“I found the fellowship to be tremendously valuable. Journalists never get a chance to do hands-on lab work; to get inside the minds of scientists in that way. This was a rare opportunity that’ll inform my reporting for many years to come.”—Julia Belluz, Vox.com (2014 Biomedical Fellow)

“I found the experience fascinating and fulfilling.  Most stories I have worked on focus on scientific work after it has been done. It is a rare experience for me to see it being done …  This kind of an experience should be a requisite part of the career of any science journalist.” Erik Olsen, The New York Times (2013 Environmental Fellow)

Collecting eggs or sperm from a sea urchin. Credit: David Jacobson, 2014 Biomedical Fellow

“It was a wonderful way to see how, exactly, science works. As a journalist I pop in and out of labs and hear about the research after its completed. But participating in the research itself gave me a deep understanding of how long it takes to complete research, the attention to detail that’s required, and the *patience* that a scientist must have in order to come up with legitimate, reliable results.” —Erin Biba, Correspondent, Wired Magazine (2013 Environmental Fellow)

“The journalism industry is now suffering an unprecedented economic contraction and reorganization, just as science and technology writing is becoming ever more crucial to elucidating important public and societal debates. Educational programs such as the SJP are critical for preparing science/technology journalists to meet the forthcoming challenges.” —Steven Ashley, Scientific American (2012 Biomedical Fellow)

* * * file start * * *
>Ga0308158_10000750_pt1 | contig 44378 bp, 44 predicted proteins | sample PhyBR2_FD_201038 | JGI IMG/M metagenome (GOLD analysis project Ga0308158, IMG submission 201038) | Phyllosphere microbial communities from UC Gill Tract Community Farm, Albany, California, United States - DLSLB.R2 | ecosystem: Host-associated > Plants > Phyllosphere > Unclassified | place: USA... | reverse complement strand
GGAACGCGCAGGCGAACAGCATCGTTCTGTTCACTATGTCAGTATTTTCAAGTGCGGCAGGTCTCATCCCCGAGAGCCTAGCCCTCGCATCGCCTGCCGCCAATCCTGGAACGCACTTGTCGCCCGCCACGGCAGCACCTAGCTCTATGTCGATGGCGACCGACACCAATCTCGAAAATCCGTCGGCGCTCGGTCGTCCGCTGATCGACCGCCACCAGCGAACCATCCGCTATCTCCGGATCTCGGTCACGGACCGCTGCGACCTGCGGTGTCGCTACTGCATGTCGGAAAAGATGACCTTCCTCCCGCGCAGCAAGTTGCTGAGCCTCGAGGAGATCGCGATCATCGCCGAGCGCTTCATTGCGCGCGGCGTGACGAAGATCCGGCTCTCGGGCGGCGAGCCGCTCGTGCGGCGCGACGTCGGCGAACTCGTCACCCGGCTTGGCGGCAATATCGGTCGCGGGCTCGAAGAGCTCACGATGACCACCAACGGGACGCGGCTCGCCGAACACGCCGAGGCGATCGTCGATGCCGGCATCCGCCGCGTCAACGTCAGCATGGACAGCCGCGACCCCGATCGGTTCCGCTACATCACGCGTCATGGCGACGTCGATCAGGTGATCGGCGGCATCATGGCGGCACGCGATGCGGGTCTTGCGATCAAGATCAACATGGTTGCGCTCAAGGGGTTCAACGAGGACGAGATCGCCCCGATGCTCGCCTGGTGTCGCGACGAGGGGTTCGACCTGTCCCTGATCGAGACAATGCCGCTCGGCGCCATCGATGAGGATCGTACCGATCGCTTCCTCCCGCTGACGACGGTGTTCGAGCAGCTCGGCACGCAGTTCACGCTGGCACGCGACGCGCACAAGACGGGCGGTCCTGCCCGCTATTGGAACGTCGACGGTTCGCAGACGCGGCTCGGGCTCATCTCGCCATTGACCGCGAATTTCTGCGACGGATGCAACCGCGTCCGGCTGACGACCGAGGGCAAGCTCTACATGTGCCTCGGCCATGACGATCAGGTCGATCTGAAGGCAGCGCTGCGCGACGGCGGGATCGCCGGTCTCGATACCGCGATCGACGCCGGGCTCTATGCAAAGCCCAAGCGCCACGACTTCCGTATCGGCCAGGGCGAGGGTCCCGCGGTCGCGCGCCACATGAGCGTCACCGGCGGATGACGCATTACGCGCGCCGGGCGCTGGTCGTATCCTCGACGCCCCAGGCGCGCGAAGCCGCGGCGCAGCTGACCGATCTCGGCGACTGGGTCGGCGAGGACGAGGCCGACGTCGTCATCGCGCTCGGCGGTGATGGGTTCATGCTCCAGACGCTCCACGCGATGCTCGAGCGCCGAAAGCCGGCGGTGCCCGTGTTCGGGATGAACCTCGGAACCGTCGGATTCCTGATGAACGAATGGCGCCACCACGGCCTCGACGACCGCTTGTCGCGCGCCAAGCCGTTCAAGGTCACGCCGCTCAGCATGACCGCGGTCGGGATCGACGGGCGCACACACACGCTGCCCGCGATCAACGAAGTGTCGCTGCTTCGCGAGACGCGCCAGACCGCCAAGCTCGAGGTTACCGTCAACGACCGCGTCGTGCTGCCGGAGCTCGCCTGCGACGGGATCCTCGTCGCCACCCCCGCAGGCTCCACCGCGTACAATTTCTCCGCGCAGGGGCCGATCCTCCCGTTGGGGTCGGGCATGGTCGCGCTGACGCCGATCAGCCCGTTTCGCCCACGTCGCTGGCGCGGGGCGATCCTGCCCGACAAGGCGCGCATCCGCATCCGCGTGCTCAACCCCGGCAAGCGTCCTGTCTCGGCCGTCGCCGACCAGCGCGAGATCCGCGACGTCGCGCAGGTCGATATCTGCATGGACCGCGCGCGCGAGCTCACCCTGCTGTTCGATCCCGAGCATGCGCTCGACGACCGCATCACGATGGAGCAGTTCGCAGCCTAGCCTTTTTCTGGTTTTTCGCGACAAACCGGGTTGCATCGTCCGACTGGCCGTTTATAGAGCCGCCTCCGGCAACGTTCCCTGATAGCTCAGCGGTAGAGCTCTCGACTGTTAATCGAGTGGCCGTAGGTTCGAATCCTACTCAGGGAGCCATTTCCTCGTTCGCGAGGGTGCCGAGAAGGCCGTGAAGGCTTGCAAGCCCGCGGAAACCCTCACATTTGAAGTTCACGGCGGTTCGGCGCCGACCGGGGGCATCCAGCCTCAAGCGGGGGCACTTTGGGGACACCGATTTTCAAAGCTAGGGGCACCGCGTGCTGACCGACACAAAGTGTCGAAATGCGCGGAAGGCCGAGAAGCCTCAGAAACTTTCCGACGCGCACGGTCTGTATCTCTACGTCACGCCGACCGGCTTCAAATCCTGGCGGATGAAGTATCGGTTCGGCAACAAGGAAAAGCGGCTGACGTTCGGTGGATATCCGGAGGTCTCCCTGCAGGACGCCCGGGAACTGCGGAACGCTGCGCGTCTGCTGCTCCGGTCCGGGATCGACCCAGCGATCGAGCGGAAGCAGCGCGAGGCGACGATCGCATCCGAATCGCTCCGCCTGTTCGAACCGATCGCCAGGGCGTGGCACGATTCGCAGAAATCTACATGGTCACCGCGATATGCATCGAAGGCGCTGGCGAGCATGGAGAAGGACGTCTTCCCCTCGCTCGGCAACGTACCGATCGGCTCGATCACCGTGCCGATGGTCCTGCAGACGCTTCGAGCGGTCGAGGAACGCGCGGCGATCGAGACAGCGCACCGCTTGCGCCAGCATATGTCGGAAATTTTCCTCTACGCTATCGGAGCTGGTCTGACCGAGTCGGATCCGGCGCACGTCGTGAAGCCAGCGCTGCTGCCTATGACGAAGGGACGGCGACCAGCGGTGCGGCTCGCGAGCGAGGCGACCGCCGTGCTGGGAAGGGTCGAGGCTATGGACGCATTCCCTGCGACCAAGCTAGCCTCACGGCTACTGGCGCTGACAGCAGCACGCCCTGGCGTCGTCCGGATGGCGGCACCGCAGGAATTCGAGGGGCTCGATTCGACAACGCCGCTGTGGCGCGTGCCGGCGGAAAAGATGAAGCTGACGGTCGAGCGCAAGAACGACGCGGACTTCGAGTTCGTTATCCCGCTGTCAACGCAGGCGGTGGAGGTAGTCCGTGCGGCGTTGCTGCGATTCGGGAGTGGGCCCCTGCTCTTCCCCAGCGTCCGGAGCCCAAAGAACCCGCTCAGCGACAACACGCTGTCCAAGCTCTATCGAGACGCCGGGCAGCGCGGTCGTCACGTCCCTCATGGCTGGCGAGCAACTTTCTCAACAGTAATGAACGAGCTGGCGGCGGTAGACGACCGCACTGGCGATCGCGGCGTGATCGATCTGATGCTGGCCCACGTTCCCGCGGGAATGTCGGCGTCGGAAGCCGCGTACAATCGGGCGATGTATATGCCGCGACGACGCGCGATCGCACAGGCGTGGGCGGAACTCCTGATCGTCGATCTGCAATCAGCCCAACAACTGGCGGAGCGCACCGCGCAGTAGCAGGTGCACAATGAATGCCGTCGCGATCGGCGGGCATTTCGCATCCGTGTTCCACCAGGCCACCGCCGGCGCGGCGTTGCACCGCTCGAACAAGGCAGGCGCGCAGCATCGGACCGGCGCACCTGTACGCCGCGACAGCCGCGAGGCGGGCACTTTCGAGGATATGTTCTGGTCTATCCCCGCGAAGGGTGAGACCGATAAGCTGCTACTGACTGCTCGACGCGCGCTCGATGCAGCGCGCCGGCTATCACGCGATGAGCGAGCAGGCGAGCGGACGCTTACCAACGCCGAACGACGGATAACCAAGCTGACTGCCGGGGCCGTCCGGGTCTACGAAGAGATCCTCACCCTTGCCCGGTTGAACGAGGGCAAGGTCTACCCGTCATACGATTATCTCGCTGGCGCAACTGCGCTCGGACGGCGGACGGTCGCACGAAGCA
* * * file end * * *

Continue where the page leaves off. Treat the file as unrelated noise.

“Spending 10 days in the shoes of a scientist gives me a deeper perspective on what scientists do, what their motivations are, what questions I need to ask them and what kinds of stories are out there that I am missing.” Maggie Koerth-Baker, Boing Boing.net, New York Times (2012 Environmental Fellow)

“The program was an invaluable introduction to cell biology, microscopy, and the life of a scientist. Despite being editor of The Biologist magazine, my degree is in physics … The hours I spent in the lab with professional biologists opened my eyes to the beauty and depth of a different science. It will have a huge impact on my editorship.” —Sue Nelson, The Biologist (2012 Biomedical Fellow)